While both of these quotes are slight, they show a clear aesthetic parallel. The writing is casual, wistful, odd-ball. The unfavourable truth is that when Murakami, who is hit and miss himself, manages to get into a flow of free-wheeling observation it’s carried through by mangling of grammar in typical literary flourish – here, the writing is more pedestrian, with overly-affected twists of phrasing. ‘The time of day called morning’, really?
That can be a strength in genre fiction, where the narrative needs to be clear to the reader. Here in the realm of the literary it just provides not very much to absorb. A caveat is that this could be an issue of translation – obviously this article can only ever be a review of the translated text, and for a less notable author like Sayaka Murata maybe the publisher could have gone for a less up-market tradesman. This is speculation, and there’s no sense giving undue leeway.
Another good comparison is The Remains of the Day by British-Japanese author and laureate Kazuo Ishigiro, which applies a similar technique of waning, speculative prose, restrained and clipped, with character interiority a focal point. The difference is that the restrained prose is a representation of Stevens as a character, courteous and understated like a typical butler archetype, whereas Convenience Store Woman in trying to depict someone against the grain elects to depict Keiko as flat and without affect to mixed results. Here is a quote from Remains of the Day:
Naturally — and why should I not admit this — I have occasionally wondered to myself how things might have turned out in the long run….
I only speculate this now because in the light of subsequent events, it could well be argued that in making my decision…I was perhaps not entirely aware of the full implications of what I was doing.
Indeed, it might even be said that this small decision of mine constituted something of a key turning point; that that decision set things on an inevitable course towards what eventually happened.
But then, I suppose, when with the benefit of hindsight, one begins to search one’s past for such ‘turning points’, one is apt to start seeing them everywhere…. What would have transpired, one may ask, had one responded slightly differently…? And perhaps — occurring as it did around the same time as these events?
This passage demonstrates, despite the novel’s own less-than-stellar qualities, an awareness of the interior life of its protagonist than is ever observed in Convenience Store Woman. One technique might have been to describe facial expressions and other phatic gestures in a defamiliarized way, like Vonnegut or Zola, but it is what it is. Unlike The Remains of the Day, which takes great care in understanding the psychology of a butler in the 20th century, how Keiko inhabits the world is ill thought-out and shallow, but probably sounded very good on paper.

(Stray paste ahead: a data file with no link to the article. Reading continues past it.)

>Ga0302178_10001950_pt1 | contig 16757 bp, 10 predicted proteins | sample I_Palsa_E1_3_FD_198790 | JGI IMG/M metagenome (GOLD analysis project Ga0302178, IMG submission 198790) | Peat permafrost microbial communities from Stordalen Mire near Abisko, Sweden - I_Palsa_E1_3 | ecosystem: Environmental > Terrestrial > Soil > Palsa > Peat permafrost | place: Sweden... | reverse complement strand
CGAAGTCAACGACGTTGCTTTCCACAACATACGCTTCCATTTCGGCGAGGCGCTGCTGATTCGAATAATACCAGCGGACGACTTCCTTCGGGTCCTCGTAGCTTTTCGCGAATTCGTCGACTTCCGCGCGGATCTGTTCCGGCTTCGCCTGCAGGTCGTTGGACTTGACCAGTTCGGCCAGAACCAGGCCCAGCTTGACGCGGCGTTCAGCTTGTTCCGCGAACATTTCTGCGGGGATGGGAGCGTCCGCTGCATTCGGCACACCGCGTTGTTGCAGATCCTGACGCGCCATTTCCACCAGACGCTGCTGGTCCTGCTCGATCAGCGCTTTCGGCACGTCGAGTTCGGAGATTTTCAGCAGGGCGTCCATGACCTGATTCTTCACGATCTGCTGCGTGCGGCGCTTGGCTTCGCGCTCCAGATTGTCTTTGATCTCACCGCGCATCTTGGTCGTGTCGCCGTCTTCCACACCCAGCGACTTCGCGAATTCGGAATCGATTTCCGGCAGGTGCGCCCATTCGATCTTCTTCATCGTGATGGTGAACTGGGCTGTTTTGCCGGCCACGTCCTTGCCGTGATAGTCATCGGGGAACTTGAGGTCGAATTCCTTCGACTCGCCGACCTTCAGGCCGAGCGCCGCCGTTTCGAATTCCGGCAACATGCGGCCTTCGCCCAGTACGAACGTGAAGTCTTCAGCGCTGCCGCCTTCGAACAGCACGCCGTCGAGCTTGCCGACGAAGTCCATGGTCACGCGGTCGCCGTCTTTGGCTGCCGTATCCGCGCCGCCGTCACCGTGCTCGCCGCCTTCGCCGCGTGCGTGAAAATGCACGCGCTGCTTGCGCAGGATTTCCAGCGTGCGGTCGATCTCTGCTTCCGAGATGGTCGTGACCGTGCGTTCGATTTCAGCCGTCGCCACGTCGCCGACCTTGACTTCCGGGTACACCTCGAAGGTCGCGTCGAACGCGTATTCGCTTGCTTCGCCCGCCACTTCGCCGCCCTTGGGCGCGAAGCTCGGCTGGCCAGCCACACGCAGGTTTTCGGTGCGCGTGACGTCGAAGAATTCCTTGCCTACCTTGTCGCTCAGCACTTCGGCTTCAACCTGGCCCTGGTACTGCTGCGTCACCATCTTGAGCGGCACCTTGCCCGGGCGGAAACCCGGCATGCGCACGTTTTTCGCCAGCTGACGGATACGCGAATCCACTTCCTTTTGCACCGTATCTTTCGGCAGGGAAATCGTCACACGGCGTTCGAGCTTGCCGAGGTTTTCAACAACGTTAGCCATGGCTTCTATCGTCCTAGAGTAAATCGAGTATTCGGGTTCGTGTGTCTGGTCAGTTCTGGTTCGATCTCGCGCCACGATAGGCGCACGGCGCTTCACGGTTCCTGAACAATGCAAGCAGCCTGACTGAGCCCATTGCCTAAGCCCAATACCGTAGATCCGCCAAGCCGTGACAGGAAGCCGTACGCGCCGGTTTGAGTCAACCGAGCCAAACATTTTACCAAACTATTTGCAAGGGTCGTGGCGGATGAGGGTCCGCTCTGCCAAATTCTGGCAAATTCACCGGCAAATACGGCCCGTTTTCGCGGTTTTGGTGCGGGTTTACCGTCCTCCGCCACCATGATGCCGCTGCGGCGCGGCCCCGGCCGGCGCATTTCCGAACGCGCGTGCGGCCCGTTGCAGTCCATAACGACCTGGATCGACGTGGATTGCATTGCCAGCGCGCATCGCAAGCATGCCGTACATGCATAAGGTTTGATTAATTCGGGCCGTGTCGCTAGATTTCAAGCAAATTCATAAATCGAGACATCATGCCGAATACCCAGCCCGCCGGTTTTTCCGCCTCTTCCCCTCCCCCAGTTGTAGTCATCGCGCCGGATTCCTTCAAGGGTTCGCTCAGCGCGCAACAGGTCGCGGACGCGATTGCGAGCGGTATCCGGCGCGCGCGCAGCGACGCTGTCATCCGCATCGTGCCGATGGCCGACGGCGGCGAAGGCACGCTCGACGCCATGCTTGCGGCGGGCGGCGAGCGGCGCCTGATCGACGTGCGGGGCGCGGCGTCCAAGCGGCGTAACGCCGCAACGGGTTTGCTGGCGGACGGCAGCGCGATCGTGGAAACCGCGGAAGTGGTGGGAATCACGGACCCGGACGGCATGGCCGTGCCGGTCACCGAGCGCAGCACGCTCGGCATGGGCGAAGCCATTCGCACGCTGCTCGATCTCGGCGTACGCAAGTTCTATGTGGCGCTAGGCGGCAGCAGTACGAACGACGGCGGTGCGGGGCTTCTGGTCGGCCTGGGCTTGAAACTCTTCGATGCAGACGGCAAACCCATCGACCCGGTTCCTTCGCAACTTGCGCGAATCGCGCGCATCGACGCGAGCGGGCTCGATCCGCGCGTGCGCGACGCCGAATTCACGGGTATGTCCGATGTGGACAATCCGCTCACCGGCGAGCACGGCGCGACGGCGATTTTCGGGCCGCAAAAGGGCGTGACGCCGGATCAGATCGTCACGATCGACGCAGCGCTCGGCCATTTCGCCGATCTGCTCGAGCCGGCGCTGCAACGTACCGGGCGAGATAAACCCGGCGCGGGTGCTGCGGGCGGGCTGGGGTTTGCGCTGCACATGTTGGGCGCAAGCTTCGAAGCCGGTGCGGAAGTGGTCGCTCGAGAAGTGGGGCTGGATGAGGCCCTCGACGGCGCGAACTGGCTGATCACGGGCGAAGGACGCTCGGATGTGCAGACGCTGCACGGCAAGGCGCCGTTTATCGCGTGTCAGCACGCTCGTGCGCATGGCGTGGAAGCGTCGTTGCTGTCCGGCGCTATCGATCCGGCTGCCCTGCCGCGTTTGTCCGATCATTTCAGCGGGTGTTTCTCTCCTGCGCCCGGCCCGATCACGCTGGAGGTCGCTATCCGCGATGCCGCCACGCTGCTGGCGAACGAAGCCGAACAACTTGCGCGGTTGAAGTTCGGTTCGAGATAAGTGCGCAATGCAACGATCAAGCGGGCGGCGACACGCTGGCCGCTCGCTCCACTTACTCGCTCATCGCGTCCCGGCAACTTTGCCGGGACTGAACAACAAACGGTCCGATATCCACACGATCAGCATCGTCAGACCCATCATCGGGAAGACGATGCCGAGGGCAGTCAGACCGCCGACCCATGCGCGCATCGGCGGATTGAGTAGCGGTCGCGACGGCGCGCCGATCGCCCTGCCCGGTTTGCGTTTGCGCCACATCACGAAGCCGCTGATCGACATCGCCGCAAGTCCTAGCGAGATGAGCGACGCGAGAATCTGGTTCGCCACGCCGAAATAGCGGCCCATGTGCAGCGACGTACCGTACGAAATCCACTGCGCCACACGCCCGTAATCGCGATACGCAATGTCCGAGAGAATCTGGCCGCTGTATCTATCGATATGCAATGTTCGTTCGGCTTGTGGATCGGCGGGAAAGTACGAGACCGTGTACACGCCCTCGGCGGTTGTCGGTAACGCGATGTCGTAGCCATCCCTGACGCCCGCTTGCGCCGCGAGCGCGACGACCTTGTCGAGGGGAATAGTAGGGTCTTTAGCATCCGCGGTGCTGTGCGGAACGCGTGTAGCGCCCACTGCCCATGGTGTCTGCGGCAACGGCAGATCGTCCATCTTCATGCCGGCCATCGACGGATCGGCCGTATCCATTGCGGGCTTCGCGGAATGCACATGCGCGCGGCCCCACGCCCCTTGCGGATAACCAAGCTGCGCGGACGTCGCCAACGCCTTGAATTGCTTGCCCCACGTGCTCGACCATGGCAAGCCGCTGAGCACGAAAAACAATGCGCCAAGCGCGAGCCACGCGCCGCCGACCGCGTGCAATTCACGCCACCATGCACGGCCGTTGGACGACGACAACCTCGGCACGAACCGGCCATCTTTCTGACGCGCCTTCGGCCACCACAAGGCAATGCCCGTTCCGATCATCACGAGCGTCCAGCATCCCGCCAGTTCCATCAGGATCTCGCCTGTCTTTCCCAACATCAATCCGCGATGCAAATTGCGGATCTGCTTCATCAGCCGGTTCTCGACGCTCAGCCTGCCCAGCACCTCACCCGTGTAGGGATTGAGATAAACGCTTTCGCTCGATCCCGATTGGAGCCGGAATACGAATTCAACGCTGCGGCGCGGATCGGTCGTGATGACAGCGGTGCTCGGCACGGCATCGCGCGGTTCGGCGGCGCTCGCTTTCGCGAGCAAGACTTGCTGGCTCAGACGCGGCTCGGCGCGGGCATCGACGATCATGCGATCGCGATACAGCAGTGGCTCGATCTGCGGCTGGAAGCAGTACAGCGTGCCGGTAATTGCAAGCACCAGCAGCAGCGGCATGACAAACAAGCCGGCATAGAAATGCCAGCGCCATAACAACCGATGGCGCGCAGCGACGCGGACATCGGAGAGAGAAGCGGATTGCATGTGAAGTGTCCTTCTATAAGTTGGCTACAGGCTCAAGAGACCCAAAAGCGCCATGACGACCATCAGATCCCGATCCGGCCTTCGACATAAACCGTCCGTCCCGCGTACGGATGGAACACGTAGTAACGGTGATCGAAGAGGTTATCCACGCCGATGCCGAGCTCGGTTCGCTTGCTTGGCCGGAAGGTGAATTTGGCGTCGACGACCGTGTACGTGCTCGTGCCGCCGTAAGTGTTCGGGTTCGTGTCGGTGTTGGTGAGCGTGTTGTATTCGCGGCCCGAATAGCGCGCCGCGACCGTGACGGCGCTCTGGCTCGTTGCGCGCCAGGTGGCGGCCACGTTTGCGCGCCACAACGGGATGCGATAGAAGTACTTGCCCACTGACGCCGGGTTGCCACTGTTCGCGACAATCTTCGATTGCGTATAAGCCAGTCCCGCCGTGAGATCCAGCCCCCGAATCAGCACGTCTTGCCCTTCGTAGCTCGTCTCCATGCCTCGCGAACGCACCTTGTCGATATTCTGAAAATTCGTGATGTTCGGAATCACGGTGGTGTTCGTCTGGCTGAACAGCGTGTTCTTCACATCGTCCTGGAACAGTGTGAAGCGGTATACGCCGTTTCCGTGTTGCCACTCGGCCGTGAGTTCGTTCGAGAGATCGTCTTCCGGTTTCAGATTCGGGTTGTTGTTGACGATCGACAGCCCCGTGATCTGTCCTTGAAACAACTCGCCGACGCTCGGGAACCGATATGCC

From a dramatic standpoint one might wish that Murata had taken a maximal approach, it could have benefitted from more extreme depictions. Cut through the tepidity. It’s a shame, as this subject matter could have been something far more pathos-driven, maybe by focusing on the incel. It feels as if Sayaka Murata had an idea with no strategy. And when the execution is so minimal, what would otherwise be a potent use of literary restraint instead threatens to turn into an amorphic, acultural landmass. It’s no wonder that the pop-lit scene was exploding with excitement about this novel upon release.
Truth be told it feels as if it’s designed to win the hearts and minds of soft-hearted false intelligencia. Anti-conformity, check, minimal style/form, check, easy to interpret message and ethos, check, slight flirtation with contemporary issues without diving into their problematic origins or connotations, check. This is a book The Guardian would call a tour-de-force, in that it manages to simultaneously not challenge the reader on any political or critical level while also obnoxiously asserting its own piety. It’s like it wanted to be an account of neurodivergence in a regimented society, but it couldn’t get past its own nebbish anxiety of offending the neurodivergent. Socially this is arguably a good thing, but art will never be purely held up by its own social values. You have to art to be an artist! This is basic stuff!
The book is very hit and miss. In trying to capture the specificity of the convenience store, Sayaka Murata betrays either a lack of familiarity with that space or ineptitude in finding the most effective route to portraying it. Any retail worker would find the descriptions mostly ringing hollow. It falls flat at the first jump – she focuses on the sounds of people leafing through packets and clearing their throats – no attention is paid to the visual, and it doesn’t evoke much of anything. She set herself an odd portfolio to describe, as she had to describe an annoying environment through the lens of someone enamoured with it. This might explain a muddy execution, but it does draw light to the conceptual problems the novella wilfully adopted.
Descriptively it’s a strange peg in a weird hole, like its protagonist – like the book in the literary scene. In a time dominated by meek, lacklustre social realism, magical realism, romantic tautology, it’s strange to see a diet-Coke Catcher in the Rye type situation in contemporary lit. Let’s hope this isn’t a demonstration of the extreme fringe of our times, as it shows how porridge-without-sugar our tastes have become.